Hypoalbuminemia means abnormally low levels of albumin in the blood. ‘Hypo’ meaning low and ‘albuminemia’ meaning is levels of albumin in blood.
What is Albumin?
Albumin is the most important plasma protein. This protein is also present in eggs. It is synthesized in the liver at the rate of 250mg/kg/day. It is degraded into amino acids. Albumin is present in small amounts in sweat, tear, bile and gastric juices.
Albumin is abundantly present in the interstitial fluid. Since albumin is large, it cannot pass through an intact endothelium. Therefore, it provides the necessary oncotic pressure to allow passage of water and certain solutes through the capillaries. This is the reason why albumin has a negative charge.
Albumin also binds to chloride (〖Chl〗^-) which gives increases its negative charge and also gives albumin the ability to retain sodium (〖Na〗^+). But when endothelium gets disrupted, this oncotic pressure get disturbed and fluid from intravascular spaces moves to interstitial tissue space resulting in edema.
Why is Albumin Important?
- It is responsible for transport of hormones, metals, bilirubin, drugs and certain nutrients.
- Albumin binds to free fatty acids and keeps them in a soluble form in plasma.
- Provides buffer for hydrogen ions, therefore it is essential to maintain pH of blood.
- It is responsible for maintaining oncotic of plasma.
- Serum albumin levels indicate liver function. Falling levels of albumin in chronic liver disease are suggestive of a deteriorating function.
- About 50% of calcium in the blood binds to albumin for transport.
- Albumin has anti-oxidant properties.
- It modulates inflammatory reactions.
Serum albumin is increased only in cases of acute dehydration
Total Serum Proteins: 6-8g/dL
Normal Range of Serum Albumin: 3.5 – 5.0 g/dL
Albumin is an acute phase reactant protein and may be increased in acute infective conditions. However, progressively reducing levels are suggestive of a serious medical condition.
Albumin/ Globulin ratio: This ratio is generally more than 1.
Low albumin/ globulin ratio occurs due to liver cirrhosis, renal dysfunctions, auto-immune diseases and multiple myeloma. The high ratio is found generally in leukemia.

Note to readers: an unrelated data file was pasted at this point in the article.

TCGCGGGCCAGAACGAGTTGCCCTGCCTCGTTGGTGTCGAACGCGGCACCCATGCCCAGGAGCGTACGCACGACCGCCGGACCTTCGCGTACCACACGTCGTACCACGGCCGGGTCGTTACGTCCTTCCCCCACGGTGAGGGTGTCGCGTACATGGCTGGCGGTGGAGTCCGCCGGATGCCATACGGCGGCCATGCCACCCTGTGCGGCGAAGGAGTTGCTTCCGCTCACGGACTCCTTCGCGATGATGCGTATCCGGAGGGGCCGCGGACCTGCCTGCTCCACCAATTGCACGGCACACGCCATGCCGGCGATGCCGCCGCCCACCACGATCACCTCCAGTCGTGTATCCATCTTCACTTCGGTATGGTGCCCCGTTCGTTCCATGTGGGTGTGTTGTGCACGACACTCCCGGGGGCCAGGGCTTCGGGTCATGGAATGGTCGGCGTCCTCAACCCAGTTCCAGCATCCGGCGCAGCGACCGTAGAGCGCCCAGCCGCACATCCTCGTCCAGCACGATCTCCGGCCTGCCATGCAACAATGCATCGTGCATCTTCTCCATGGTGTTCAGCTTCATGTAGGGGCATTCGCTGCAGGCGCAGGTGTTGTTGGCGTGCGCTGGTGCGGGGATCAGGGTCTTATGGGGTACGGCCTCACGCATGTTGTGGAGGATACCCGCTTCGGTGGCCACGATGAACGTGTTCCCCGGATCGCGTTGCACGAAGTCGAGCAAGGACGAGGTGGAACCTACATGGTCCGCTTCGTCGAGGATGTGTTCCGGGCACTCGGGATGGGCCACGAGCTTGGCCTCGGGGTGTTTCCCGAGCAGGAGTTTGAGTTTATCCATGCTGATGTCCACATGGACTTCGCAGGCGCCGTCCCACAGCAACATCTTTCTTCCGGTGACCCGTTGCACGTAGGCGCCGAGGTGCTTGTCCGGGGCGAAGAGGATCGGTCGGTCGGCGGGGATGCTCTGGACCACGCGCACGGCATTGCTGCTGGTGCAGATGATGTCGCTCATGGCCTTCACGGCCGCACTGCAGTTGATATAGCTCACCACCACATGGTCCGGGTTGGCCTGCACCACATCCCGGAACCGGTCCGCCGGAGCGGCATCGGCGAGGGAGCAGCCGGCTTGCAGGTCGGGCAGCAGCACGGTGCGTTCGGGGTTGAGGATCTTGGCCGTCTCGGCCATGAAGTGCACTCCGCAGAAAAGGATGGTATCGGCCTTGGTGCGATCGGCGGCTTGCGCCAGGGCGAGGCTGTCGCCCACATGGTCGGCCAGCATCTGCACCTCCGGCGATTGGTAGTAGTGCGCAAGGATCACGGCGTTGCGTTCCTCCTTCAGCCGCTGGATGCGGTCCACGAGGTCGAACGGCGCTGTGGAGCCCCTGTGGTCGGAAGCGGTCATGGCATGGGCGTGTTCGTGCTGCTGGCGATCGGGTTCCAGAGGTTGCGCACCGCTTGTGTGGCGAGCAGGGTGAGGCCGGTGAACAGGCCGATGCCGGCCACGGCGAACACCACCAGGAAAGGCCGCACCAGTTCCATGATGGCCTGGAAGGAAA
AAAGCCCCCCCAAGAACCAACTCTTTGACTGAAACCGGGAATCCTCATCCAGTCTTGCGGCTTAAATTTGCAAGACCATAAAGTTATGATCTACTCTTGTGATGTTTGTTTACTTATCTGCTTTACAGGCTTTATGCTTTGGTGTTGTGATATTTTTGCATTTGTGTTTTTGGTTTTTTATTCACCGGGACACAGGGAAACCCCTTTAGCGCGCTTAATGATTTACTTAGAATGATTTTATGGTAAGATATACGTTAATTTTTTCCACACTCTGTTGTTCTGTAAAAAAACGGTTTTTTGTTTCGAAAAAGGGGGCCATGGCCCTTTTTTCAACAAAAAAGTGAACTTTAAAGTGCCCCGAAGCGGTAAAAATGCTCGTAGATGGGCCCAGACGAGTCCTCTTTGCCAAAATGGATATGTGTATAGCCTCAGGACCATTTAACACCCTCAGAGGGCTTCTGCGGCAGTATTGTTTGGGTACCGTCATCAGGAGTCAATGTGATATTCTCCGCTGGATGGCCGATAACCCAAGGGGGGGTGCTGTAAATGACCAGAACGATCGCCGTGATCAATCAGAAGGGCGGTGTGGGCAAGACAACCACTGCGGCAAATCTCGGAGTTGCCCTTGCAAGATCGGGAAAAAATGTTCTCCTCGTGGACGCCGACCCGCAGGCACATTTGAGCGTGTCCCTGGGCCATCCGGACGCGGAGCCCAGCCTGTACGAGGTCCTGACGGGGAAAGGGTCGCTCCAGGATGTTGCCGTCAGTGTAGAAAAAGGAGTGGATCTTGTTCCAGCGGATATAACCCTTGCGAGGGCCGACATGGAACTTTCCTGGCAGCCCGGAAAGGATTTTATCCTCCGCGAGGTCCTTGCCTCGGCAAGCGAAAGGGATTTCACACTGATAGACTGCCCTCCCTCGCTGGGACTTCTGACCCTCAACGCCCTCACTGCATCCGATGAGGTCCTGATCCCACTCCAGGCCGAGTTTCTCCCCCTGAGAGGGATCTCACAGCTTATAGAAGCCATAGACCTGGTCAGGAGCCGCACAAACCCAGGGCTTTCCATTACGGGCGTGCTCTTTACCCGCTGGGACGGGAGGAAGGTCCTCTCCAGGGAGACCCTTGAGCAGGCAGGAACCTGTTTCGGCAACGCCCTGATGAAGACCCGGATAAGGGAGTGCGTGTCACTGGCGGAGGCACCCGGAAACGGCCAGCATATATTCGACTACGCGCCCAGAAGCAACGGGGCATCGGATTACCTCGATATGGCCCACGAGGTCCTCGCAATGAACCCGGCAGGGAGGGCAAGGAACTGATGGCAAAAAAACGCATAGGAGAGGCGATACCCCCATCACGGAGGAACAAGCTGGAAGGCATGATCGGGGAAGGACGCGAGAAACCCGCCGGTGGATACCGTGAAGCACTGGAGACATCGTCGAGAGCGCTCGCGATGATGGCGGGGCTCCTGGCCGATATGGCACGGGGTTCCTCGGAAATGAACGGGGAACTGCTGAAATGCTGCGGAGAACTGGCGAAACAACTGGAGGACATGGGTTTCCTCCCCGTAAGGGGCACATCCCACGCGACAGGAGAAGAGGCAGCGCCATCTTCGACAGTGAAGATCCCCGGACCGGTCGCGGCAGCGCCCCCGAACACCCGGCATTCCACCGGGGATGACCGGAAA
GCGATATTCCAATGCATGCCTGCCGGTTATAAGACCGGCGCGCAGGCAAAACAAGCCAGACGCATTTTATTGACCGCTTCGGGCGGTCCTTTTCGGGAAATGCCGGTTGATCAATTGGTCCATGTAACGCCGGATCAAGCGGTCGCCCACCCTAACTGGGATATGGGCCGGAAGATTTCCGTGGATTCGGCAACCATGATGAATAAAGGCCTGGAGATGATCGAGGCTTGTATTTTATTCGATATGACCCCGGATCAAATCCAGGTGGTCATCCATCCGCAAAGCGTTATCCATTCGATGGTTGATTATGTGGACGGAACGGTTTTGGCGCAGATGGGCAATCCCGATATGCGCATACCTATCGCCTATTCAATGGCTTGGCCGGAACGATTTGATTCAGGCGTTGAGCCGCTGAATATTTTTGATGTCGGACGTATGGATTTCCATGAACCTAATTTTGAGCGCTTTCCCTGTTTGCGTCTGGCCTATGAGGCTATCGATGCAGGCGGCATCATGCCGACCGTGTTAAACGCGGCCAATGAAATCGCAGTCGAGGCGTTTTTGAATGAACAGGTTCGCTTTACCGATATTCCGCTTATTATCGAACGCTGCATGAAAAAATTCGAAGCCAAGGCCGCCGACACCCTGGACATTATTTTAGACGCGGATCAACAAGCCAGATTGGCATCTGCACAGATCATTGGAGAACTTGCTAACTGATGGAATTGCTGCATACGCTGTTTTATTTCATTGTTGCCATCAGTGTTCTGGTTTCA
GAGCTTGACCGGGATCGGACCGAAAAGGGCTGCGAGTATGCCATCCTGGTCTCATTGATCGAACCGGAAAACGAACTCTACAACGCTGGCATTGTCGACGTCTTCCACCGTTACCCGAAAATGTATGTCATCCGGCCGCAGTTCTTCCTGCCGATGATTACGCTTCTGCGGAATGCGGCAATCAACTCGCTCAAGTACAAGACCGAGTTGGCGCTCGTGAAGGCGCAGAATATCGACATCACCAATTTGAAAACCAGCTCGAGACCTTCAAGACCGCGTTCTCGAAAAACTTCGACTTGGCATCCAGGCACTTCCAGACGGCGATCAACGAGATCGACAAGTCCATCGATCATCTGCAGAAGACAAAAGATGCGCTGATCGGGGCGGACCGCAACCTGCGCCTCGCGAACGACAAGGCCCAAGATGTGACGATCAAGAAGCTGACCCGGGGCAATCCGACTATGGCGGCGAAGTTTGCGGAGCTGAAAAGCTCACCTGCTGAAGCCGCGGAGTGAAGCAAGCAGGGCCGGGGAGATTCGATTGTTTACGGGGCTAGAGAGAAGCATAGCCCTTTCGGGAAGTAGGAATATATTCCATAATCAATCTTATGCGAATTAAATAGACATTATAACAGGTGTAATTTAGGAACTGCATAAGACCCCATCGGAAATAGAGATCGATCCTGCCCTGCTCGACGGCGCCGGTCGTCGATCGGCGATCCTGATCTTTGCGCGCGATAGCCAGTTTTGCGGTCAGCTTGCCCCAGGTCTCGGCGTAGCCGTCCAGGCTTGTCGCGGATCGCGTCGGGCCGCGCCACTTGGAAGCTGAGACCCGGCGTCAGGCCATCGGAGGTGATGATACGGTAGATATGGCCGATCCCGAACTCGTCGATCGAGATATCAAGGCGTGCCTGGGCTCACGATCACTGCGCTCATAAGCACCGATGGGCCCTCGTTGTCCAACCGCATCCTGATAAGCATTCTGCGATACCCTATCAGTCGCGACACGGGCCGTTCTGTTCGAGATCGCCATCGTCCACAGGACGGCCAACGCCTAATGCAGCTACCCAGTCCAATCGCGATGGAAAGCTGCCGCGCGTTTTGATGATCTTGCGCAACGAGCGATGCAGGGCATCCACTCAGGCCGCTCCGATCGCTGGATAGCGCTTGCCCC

Urine Albumin Levels:
Up to 30 mg – Normal
30-300 mg – Microalbuminuria
More than 300 mg – Macroalbuminuria
What are The Causes of Low Albumin?
- Mal Absorption Syndromes – This refers to a number of disorders wherein the small intestine is unable to absorb fluid and certain types of nutrients such as vitamins, proteins, carbohydrates and minerals.
- Chronic Liver Diseases – Such as cirrhosis or hepatitis reduce the synthesis of albumin.
- Infections or Sepsis
- Nephritic Syndrome – Characterized by excess loss of albumin, about 3gm daily. It is caused by extensive damage of blood vessels inside the kidneys.
- Protein Losing Enteropathy – This is a symptom and not an illness. A lot of mechanisms result in loss of serum proteins into the gastrointestinal tract.
- A lot of plasma along with proteins is lost in cases of burns. This occurs due to abnormally increased vascular permeability due to burn wounds.
- Cardiac failure.
- Pre-existing medical conditions like diabetes, hypothyroidism and SLE.
Possible causes of low albumin levels are generally elicited from medical history and physical examination. Performing basic tests for liver and renal function, electrolytes and a urine examination will further aid in finding out the probable cause. Low serum albumin can occur due to more than one underlying cause.
How is it Diagnosed?
Levels of serum proteins are tested by drawing a blood sample. A routine examination of urine also indicates presence/ absence of proteins in urine. C Reactive Protein (CRP) is useful in diagnosing Hypoalbuminemia. CRP is indicative of the extent of inflammation present in the body.